• Yogurt is a quick grab and go solution. You can always add granola or fruit to it.
    • For those of you who don’t like breakfast foods, even a sandwich on the go is better than nothing. A quick ham and cheese sandwich tastes just as good in the morning with a side of fruit. 

    Memorial is giving hope to heart patients!

    Last updated 3 years ago

    Memorial Hospital is one of a small number of hospitals in Northeast Florida that offers the TAVR procedure. TAVR can help patients with severe aortic stenosis feel better and live longer. It is the only valve replacement option for patients with severe aortic stenosis who are not well enough to undergo traditional surgery.

    Visit our webpage to find out if you or someone you love is a candidate.

    Diet Myths, Fact or Fiction

    Last updated 3 years ago

    There are so many ways to get nutrition advice these days – the internet especially has a wealth of information available to everyone. You also get nutrition advice from your doctor, infomercials, television shows, your friends and family, the health food store employee, and the news. Some people who are reporting on a nutrition topic may not know fully understand the information themselves. Some of those who are talking about nutrition are trying to sell a product such is vitamins, supplements, cookbooks, etc. So what should we believe?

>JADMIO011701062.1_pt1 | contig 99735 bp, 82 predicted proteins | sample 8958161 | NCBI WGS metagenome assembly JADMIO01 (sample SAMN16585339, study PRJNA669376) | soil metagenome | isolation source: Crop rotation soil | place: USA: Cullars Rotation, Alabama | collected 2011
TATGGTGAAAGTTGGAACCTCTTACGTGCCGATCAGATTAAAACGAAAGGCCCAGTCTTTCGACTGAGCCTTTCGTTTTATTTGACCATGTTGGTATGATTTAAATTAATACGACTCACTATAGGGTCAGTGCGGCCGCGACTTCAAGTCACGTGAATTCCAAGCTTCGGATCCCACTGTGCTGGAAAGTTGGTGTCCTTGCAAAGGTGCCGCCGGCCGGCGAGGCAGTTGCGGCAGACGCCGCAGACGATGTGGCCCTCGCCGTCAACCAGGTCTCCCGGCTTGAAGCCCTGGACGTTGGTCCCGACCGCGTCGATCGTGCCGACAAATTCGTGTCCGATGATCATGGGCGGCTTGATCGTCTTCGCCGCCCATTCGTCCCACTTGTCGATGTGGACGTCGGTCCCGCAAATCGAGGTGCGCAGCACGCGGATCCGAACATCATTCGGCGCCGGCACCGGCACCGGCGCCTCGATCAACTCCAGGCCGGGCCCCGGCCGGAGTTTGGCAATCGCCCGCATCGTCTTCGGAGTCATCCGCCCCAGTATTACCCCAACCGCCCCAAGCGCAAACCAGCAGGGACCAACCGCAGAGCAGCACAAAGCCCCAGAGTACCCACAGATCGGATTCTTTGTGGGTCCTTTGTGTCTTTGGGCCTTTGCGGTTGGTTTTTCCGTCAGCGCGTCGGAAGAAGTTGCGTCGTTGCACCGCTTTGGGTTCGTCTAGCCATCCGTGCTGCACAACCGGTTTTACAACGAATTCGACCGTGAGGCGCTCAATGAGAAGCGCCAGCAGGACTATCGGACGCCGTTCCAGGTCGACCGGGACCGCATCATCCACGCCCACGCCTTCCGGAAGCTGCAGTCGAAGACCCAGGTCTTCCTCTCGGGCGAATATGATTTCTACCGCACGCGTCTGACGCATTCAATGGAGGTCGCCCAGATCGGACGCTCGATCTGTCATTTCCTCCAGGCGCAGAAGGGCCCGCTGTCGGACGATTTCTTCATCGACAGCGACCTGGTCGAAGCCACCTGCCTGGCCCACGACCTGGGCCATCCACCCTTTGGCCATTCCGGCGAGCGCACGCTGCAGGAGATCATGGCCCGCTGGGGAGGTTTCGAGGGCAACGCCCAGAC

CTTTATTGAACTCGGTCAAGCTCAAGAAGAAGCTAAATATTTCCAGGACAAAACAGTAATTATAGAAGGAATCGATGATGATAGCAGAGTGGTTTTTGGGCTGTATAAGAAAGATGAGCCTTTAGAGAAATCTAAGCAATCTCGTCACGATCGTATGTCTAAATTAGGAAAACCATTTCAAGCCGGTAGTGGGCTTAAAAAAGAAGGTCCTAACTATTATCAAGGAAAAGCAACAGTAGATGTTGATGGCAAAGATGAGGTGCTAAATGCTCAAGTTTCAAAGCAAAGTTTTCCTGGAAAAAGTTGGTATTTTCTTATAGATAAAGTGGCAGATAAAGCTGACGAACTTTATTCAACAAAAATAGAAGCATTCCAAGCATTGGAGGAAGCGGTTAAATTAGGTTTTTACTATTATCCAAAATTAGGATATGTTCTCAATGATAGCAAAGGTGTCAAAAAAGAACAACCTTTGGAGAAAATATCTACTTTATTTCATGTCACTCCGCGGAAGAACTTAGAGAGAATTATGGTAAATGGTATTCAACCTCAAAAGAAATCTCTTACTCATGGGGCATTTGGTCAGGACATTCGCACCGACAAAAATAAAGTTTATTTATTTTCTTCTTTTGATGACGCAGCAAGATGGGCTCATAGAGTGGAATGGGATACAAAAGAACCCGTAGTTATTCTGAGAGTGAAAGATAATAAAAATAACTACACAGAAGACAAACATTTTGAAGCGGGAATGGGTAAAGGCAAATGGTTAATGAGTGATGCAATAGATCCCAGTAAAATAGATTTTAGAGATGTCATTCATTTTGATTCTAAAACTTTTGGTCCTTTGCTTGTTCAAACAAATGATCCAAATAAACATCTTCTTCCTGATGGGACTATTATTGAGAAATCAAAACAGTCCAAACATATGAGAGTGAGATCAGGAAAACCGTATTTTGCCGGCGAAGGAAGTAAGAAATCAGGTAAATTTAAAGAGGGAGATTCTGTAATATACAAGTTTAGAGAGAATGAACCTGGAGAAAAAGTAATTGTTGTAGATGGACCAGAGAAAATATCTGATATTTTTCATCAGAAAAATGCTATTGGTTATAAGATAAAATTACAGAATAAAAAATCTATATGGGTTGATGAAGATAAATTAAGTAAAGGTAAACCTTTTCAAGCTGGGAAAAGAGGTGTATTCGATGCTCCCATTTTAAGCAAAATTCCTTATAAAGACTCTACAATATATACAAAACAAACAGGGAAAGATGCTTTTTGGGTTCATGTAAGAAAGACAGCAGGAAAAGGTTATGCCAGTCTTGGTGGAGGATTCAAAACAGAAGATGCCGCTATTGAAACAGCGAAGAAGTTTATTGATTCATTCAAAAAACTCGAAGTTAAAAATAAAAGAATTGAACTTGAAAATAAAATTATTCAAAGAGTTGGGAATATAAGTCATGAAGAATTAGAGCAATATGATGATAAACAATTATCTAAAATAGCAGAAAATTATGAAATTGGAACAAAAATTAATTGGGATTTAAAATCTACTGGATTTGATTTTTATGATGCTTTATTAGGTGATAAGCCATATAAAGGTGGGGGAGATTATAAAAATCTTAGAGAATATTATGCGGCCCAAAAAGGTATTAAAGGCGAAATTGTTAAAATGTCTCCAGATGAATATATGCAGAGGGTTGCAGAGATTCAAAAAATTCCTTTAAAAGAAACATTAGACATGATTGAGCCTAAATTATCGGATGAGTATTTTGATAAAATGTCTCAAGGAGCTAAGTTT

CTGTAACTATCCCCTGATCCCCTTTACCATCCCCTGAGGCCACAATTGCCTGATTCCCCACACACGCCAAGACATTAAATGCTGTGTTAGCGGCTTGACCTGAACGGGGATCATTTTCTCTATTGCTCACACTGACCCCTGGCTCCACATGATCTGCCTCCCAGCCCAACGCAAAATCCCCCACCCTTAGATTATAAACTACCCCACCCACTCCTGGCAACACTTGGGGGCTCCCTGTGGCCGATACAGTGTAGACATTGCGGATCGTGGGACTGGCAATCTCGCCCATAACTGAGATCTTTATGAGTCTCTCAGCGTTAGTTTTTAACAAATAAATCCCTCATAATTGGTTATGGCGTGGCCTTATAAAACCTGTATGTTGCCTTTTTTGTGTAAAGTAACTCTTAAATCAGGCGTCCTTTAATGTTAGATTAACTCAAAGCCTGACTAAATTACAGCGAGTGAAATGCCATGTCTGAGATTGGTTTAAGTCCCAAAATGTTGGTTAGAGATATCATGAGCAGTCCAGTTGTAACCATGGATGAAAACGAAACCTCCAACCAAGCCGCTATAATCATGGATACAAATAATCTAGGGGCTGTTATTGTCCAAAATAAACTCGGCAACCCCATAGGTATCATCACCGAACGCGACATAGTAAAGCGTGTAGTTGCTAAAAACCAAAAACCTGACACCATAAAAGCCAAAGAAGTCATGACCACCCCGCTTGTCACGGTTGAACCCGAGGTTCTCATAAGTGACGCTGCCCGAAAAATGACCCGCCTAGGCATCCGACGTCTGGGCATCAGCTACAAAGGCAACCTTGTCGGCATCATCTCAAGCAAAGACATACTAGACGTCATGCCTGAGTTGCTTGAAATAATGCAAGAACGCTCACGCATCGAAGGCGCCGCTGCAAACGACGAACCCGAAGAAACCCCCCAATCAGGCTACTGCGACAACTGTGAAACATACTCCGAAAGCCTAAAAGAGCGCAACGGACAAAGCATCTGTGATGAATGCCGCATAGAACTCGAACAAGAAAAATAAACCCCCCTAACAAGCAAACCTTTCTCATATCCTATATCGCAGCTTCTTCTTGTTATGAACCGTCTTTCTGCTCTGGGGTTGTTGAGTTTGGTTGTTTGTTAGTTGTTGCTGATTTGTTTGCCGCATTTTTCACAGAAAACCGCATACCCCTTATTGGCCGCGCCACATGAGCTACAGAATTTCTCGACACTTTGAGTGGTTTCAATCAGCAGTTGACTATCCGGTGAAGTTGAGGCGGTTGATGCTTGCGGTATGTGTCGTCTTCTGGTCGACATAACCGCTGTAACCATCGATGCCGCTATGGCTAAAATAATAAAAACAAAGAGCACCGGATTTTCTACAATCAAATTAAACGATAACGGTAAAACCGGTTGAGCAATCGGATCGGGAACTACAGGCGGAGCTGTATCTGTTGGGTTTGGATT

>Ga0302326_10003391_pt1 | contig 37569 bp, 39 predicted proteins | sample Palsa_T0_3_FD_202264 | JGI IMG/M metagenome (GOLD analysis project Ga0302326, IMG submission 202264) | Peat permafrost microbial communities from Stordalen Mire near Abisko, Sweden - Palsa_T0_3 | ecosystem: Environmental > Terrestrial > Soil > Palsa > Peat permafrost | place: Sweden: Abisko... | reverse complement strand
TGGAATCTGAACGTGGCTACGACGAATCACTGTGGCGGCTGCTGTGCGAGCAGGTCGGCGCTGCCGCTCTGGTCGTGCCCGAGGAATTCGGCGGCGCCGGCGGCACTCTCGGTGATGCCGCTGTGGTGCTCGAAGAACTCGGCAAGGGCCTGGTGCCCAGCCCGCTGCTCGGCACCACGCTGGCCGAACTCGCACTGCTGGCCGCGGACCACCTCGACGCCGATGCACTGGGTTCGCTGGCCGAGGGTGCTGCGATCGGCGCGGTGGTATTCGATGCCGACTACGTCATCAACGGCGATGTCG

Let’s set the record straight and get to the bottom of some of the most common diet myths.

    Myth: Certain foods will make you burn calories

    Fact: I have had people ask if eating celery will actually make you burn calories, saying celery has “negative” calories. This is simply a myth. You will never burn off more calories than the food contains, simply by eating the food.

    Myth: If you eat after 7pm or 8pm, you will gain weight

    Fact: It is simply calories in versus calories out. It will not matter what time of the day you eat. If you are consuming more calories than you are burning, no matter what time of day, you will gain weight.

    Myth: If you don’t eat fat, you won’t gain weight

    Fact: It is easy to go overboard with fat intake. And yes, if too much fat is consumed, it will contribute to weight gain. However, fat is an important nutrient that our body needs and it can actually help with weight loss by increasing satiety, helping you feel full so you will eat less. Remember, fat has more calories per gram than carbohydrates and protein. There is nothing wrong with cutting back on your fat intake, but cutting it out completely will not help with weight loss.